'Sweatshops' protest hits Primark

23 June 2008 - 11:12am
Press release

Primark demo © Vickiesha Chabra
Photo © Vickiesha Chabra

Campaigners today demonstrated outside British fashion retailer Primark's flagship store in London amid claims that workers producing its clothes overseas face poor wages and conditions.

The protest came just before a BBC TV Panorama film shows some of India's poorest people, including children, working long, gruelling hours for poverty pay on Primark clothes in slum workshops and refugee camps.

The charity's Oxford Street protest warned shoppers that Primark is misleading them by maintaining that its garment workers earn a living wage.

The living wage claim appears on the new 'ethical Primark' website launched in recent days in an attempt to reassure customers over increasing criticism. And according to the website, employees in Primark suppliers' factories have freedom of association and the right to collective bargaining. But War on Want says its own research has revealed workers earn well under a living wage and face hostility to trade union representation.

Primark's website also cites dropping suppliers for ethical reasons as a last resort. War on Want condemns Primark for responding to Panorama's findings by terminating contracts with three suppliers, which could cost hundreds of jobs.

Simon McRae, senior campaigns officer at War on Want, said: "Pressure on Indian suppliers to deliver fast fashion at rock bottom prices has made sweatshop labour inevitable. Again and again, scandals exposing UK retailers exploiting garment workers underline that the public cannot trust stores to police themselves. It is high time the British government introduced regulation to stop this shameful abuse."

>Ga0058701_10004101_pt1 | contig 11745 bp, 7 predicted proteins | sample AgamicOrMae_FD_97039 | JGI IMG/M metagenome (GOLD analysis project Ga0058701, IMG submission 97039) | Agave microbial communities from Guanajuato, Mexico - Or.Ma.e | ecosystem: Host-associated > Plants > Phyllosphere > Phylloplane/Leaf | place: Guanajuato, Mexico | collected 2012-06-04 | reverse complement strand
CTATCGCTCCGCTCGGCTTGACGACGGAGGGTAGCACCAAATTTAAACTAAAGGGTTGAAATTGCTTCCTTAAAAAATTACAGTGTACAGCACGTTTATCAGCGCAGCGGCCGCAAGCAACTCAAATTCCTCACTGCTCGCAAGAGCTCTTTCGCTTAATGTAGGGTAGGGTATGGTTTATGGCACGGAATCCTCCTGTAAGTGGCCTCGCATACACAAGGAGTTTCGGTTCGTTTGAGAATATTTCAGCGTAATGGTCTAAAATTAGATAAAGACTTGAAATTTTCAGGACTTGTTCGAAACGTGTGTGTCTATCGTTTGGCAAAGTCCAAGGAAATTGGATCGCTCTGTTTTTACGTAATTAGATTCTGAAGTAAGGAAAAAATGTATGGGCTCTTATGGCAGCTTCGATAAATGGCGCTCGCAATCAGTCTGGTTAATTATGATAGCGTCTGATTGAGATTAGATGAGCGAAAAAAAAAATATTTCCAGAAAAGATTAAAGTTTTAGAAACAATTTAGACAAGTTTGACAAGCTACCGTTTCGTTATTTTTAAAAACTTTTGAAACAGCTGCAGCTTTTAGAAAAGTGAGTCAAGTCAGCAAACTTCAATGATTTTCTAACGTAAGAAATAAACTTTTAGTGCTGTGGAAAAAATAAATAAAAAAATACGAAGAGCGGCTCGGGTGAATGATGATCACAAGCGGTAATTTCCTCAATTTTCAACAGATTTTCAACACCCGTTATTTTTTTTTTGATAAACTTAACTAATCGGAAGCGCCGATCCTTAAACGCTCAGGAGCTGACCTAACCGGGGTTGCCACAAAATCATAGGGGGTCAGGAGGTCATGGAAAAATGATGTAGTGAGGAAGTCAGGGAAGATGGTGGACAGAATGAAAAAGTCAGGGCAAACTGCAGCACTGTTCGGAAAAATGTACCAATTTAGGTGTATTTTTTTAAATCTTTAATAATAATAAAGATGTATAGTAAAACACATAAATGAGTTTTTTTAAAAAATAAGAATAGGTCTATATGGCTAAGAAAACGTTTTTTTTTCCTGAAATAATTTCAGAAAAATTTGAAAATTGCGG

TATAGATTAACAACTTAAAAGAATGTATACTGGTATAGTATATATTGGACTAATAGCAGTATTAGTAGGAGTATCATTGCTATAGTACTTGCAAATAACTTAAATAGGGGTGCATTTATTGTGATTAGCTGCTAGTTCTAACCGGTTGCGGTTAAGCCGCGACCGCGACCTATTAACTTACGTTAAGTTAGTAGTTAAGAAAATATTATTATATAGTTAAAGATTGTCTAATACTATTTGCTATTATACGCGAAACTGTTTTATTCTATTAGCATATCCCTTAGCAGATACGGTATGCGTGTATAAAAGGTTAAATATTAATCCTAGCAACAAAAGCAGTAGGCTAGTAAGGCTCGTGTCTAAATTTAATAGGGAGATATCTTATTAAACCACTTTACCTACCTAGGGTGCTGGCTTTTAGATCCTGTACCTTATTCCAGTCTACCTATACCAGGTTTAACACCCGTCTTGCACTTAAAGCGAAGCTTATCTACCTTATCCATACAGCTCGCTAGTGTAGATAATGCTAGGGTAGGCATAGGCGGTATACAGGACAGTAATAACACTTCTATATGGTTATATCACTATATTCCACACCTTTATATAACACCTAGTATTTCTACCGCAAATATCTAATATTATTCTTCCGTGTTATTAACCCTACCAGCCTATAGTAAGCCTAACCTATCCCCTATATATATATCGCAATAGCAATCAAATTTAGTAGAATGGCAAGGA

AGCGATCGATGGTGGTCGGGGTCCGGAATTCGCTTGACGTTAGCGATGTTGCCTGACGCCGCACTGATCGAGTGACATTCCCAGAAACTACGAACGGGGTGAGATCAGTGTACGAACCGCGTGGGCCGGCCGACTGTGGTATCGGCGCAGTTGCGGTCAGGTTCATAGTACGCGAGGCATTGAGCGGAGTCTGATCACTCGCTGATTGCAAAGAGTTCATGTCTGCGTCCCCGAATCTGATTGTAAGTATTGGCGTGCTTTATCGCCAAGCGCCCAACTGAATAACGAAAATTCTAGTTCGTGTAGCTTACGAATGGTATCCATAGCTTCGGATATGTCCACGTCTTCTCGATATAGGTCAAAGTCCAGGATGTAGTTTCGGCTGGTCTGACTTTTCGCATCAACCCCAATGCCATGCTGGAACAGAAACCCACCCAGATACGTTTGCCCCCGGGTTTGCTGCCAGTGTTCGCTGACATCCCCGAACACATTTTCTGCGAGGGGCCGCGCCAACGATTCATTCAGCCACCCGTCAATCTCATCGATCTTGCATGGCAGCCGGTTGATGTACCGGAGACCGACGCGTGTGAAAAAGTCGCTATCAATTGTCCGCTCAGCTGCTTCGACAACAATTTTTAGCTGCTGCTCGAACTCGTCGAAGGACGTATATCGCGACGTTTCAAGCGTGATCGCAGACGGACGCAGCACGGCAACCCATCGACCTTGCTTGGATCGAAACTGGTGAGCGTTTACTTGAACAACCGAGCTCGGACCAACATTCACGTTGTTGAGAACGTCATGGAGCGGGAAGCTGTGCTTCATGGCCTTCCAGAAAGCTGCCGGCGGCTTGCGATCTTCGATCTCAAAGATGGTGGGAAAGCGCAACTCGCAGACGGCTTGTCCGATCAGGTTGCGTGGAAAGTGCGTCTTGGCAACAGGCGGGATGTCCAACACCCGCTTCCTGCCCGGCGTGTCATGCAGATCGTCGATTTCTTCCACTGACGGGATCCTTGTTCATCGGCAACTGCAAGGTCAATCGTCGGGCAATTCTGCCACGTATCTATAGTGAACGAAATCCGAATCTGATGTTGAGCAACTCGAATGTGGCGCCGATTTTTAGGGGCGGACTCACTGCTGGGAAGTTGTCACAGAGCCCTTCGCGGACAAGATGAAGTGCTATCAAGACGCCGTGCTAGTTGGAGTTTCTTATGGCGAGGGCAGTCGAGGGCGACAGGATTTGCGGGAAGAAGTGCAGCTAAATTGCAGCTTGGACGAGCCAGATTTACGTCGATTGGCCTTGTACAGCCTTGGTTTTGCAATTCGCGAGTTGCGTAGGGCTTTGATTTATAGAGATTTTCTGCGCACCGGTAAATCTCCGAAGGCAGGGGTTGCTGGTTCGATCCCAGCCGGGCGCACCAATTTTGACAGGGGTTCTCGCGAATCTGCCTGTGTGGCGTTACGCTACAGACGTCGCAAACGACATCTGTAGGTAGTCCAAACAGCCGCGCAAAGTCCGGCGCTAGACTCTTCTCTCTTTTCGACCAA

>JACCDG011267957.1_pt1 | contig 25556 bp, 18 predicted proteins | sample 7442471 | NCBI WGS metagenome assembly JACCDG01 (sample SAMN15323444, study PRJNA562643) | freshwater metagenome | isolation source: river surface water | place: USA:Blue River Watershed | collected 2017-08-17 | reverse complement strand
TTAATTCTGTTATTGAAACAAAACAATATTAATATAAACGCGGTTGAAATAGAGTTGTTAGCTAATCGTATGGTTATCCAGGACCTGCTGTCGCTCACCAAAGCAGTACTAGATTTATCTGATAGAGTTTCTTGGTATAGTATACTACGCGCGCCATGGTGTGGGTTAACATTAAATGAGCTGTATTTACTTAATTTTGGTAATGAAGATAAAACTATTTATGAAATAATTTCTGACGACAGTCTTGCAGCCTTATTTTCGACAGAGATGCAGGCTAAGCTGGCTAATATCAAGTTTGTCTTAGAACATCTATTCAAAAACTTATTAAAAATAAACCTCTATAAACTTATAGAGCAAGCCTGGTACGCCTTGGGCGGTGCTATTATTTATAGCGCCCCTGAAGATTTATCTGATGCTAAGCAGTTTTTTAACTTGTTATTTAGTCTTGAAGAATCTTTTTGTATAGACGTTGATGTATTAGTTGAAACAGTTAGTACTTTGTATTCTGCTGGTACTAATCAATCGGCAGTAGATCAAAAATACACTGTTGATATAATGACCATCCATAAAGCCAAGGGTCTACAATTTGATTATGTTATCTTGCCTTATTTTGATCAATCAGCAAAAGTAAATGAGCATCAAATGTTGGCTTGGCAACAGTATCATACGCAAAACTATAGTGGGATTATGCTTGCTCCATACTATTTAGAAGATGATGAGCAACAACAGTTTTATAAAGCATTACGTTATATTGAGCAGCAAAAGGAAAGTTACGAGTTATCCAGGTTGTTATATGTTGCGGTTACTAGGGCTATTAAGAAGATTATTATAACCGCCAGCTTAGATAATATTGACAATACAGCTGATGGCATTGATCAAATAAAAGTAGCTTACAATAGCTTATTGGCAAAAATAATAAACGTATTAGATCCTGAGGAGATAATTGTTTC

Primark demo © Vickiesha Chabra
Photo © Vickiesha Chabra

 


NOTES TO EDITORS:

  • Viewers can see Panorama's film Primark on the rack on BBC1 from 9.00-10.00 pm on Monday (23 June 2008).
  • War on Want's earlier report Fashion Victims revealed workers in Bangladesh paid as little as 5p an hour to produce clothes for Primark.
  • In July last year the British daily newspaper the Guardian, together with War on Want, found Bangladeshi workers making Primark clothes toiling for up to 80 hours a week for as little as 4p an hour.
  • Last September the Guardian, along with the charity, found Bangalore workers in India facing poor wages and conditions producing clothes for Primark.

CONTACT: Paul Collins, War on Want media office (+44) (0)20 7549 0584 or (+44) (0)7983 550728
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A Living Wage for Workers

The right to be paid a living wage is a basic entitlement of all working people the world over, whether they work in the public or private sectors, in the global South or North.

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